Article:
Living costs top worry for Israeli voters stuck in election treadmill

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Israelis are as fed-up with soaring prices as they are with the country’s seemingly never ending elections. In the Nov. 1 ballot - a fifth in less than four years - steep living costs, exacerbated by record inflation, are top priority for voters.

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Living costs even outweigh issues like the conflict with the Palestinians, voter surveys show. Yet in a turbulent political system, it is ultimately attitudes toward the polarizing former premier Benjamin Netanyahu that sway voting patterns. Plus a seemingly eternal election cycle means sweeping economic reforms are near impossible.

The country’s repeated ballots have seen only one state budget passed since 2019, hampering the kind of long-term planning needed to pass reforms to cut costs. This has increased voters’ fears that a fresh election will do little to improve matters even though Netanyahu’s rightist religious bloc and his rival, centrist Prime Minister Yair Lapid, both promise change.

In the suburban city Modiin, midway between affluent hi-tech hub Tel Aviv and far poorer Jerusalem, Matthew and Ilana Lipman are a picture of middle-class Israel, with a sizeable mortgage, four children and a dog.

Both teachers in their early 40s, they say they are struggling to make ends meet. And a 14-year record inflation is not helping. “Every time I go to the grocery store, prices are going up,” said Ilana.

“(Our) spending is higher than earnings; every month we see that more and more,” Ilana said. “It’s not working.”

While thankful for basics for their children, a roof over their head and food on the table, they say extras, like after-school classes or going to the pool, are becoming an unaffordable luxury.

With low unemployment and robust growth rates that outpace most of the West, Israel’s economy is doing well overall, said economist Manuel Trajtenberg, who heads Tel Aviv University’s Institute for National Security Studies.

But he added: “We have not been able to translate macroeconomic success into improving living costs and quality of life for the average Israeli citizen.”


Methods for determining the scale of living costs vary, but economists largely agree that basic items like dairy products, eggs, bread, oil and meat are more expensive than they should be, compared with other countries in the organization for Economic Co-operation and Development (OECD).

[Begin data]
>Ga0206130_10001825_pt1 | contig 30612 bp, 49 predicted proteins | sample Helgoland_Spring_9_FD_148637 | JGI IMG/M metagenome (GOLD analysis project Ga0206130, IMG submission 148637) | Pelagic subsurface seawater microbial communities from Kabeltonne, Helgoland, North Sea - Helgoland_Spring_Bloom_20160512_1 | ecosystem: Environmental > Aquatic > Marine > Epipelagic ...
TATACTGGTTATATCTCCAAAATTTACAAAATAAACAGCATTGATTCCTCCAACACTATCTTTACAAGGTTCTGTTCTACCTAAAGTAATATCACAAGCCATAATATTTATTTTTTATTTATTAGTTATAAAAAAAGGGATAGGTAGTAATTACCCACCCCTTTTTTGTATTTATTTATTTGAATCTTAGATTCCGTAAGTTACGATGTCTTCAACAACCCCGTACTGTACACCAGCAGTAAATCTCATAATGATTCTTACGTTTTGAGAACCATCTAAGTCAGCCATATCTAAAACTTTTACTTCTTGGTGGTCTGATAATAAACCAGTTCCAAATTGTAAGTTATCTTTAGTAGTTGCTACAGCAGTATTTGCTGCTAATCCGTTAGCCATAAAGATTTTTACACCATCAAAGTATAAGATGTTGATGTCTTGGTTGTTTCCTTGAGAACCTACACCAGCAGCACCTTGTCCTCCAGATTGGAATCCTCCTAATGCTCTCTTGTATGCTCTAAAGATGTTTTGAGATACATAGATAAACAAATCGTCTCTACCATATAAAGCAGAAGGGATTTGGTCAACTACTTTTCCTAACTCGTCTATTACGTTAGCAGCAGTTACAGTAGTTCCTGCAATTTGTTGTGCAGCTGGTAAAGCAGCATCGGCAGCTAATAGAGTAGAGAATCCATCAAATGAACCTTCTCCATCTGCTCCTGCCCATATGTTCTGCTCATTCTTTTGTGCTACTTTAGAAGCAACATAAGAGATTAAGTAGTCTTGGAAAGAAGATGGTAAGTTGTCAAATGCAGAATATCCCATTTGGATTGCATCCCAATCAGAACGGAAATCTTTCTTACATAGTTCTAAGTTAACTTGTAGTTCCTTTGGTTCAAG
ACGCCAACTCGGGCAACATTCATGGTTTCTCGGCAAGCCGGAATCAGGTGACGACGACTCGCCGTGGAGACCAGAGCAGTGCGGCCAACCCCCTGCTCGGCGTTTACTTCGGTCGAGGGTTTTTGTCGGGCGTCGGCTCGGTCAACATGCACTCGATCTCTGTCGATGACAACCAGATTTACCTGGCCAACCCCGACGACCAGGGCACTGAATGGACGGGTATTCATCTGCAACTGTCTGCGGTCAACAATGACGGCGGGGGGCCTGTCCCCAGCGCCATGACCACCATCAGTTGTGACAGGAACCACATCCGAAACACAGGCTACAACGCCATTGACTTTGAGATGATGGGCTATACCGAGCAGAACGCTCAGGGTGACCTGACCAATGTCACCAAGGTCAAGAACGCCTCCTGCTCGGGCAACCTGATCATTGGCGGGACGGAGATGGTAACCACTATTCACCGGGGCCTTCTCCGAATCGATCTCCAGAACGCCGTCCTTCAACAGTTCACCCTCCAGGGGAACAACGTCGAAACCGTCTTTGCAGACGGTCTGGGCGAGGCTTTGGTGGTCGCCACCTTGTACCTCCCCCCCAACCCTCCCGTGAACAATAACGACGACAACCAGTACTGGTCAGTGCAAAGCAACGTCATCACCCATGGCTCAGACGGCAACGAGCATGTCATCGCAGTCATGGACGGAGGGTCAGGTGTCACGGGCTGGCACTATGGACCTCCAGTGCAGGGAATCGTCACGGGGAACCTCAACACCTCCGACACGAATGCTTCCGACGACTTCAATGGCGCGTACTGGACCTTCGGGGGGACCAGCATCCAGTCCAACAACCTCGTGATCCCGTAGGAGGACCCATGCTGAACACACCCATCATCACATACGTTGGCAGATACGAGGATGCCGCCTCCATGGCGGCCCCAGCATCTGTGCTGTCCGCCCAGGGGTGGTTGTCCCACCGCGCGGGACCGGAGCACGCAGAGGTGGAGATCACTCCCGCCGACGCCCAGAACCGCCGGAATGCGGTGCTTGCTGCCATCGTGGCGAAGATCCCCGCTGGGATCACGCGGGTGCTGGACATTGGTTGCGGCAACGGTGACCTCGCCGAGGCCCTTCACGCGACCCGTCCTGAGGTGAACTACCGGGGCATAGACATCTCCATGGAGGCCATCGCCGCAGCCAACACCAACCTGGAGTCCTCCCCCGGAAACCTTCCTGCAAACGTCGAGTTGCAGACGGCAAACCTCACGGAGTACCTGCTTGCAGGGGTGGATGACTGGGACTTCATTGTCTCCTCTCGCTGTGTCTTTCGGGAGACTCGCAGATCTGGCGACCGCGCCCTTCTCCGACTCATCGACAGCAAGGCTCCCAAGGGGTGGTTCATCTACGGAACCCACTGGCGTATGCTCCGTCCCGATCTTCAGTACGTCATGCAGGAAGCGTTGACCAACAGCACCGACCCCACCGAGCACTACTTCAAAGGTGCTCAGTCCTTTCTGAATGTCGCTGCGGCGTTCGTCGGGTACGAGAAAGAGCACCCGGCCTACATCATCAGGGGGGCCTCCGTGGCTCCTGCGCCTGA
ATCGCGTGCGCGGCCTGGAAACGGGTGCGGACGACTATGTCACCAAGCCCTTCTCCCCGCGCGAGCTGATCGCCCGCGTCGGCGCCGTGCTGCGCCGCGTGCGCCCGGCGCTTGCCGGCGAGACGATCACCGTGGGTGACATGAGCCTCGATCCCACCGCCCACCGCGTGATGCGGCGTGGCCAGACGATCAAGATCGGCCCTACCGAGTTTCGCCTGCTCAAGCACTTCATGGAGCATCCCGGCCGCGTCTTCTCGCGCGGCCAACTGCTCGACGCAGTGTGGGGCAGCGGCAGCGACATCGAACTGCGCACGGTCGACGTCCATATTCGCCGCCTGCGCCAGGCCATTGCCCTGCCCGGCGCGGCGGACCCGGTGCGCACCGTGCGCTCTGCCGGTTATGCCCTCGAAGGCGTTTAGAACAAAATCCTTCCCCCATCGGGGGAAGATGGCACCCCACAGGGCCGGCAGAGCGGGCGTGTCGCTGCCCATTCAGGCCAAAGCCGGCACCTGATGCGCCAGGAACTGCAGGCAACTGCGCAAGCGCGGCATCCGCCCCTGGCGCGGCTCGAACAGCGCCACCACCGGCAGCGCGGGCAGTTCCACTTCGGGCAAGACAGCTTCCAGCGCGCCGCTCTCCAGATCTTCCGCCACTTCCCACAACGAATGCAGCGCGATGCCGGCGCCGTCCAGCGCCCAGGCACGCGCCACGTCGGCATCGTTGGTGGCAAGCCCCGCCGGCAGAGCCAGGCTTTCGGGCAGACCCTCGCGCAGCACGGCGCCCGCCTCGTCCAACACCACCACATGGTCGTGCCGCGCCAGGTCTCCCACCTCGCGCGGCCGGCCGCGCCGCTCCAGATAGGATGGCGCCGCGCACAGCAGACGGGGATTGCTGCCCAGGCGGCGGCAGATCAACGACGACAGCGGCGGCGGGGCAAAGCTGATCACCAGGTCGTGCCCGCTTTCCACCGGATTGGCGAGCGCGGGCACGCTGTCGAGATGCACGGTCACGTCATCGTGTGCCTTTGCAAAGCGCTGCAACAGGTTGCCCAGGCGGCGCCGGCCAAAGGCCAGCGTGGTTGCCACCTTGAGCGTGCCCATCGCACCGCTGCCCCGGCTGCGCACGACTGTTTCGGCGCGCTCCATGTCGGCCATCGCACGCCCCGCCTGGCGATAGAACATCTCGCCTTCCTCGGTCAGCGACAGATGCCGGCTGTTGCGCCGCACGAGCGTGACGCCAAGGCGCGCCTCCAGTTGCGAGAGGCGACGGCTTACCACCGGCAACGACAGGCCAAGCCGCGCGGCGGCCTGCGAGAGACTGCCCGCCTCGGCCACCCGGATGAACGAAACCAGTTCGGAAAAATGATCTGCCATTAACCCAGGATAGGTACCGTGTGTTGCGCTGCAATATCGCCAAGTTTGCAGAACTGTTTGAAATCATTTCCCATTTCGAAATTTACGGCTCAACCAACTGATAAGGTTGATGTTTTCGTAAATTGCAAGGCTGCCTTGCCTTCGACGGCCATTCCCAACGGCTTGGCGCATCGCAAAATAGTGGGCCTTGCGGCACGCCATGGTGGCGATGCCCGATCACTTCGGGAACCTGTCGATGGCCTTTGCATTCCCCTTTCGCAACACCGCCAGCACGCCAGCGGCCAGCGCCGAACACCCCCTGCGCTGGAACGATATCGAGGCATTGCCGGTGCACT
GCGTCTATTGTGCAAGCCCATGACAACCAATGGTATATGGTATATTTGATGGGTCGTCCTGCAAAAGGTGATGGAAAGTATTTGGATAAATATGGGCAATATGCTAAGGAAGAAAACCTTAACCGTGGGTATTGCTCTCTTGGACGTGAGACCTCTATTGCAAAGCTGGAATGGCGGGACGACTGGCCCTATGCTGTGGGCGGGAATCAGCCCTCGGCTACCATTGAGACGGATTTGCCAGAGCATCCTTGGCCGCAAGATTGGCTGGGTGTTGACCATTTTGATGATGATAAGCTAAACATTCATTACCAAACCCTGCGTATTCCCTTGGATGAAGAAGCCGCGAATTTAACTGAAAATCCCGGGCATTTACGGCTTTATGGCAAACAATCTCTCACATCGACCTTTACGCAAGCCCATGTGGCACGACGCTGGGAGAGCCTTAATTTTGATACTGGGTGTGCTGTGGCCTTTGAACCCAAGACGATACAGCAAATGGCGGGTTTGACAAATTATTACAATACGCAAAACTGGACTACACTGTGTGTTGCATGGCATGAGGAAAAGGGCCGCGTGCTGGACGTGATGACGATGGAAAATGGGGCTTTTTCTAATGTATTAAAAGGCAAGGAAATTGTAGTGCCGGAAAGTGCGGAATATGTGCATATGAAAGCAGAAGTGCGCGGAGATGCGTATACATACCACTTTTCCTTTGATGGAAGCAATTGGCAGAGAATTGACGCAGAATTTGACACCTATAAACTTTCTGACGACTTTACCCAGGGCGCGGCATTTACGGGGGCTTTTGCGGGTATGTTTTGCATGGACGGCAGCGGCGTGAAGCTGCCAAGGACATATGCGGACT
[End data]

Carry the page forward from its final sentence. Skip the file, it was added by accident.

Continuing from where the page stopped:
The OECD has 38 member countries across Europe, North and South America and Asia-Pacific.

“Aside from communications, in every other category, food, housing and so on, the median Israeli salary buys a lot less than the average OECD salary,” said economist Dan Ben David of the Shoresh Institute for Socioeconomic Research.

Israeli prices are 40 percent higher than in the eurozone and 17 percent higher than in the US, according to research co-authored by former Bank of Israel Governor Karnit Flug at the Israel Democracy Institute (IDI).

Among the reasons are monopolies on imports and red tape and protectionist policies for local suppliers.

A separate IDI survey found living costs were top priority for 44 percent of Israeli voters, far more than those who listed diplomacy and security, which would include the Israeli-Palestinian conflict or Iran.

Nonetheless, economic issues won’t break the present deadlock between Netanyahu’s bloc and Lapid, said IDI President Yochanan Plesner. “We’re deeply immersed in identity politics and movement between blocs is virtually nonexistent,” he said.

Reforms are vital to keep long-term growth, said Bank of Israel Governor Amir Yaron, so the lack of continuity in government is detrimental. “That’s the primary difficulty that comes from these repeated election cycles,” Yaron told Reuters.

Attuned to voters’ pocket pains, both political camps are promising sweeping measures.

Netanyahu is brandishing his economic credentials; a free market champion credited with reforms he led as finance minister two decades ago, which allowed Israel to weather the 2008 global financial crisis.

But his five consecutive terms as premier in 2009-2021, saw housing prices more than double and despite promises to boost competition and lower taxes, his record on living costs has been mixed.

Lapid’s camp is highlighting moves his government has pushed over the past year to bring food prices down, like agricultural reforms and cutting red tape on food imports.

The Lipmans, have little faith their vote will make a difference. “Nobody really gives a crap about us,” said Matthew.

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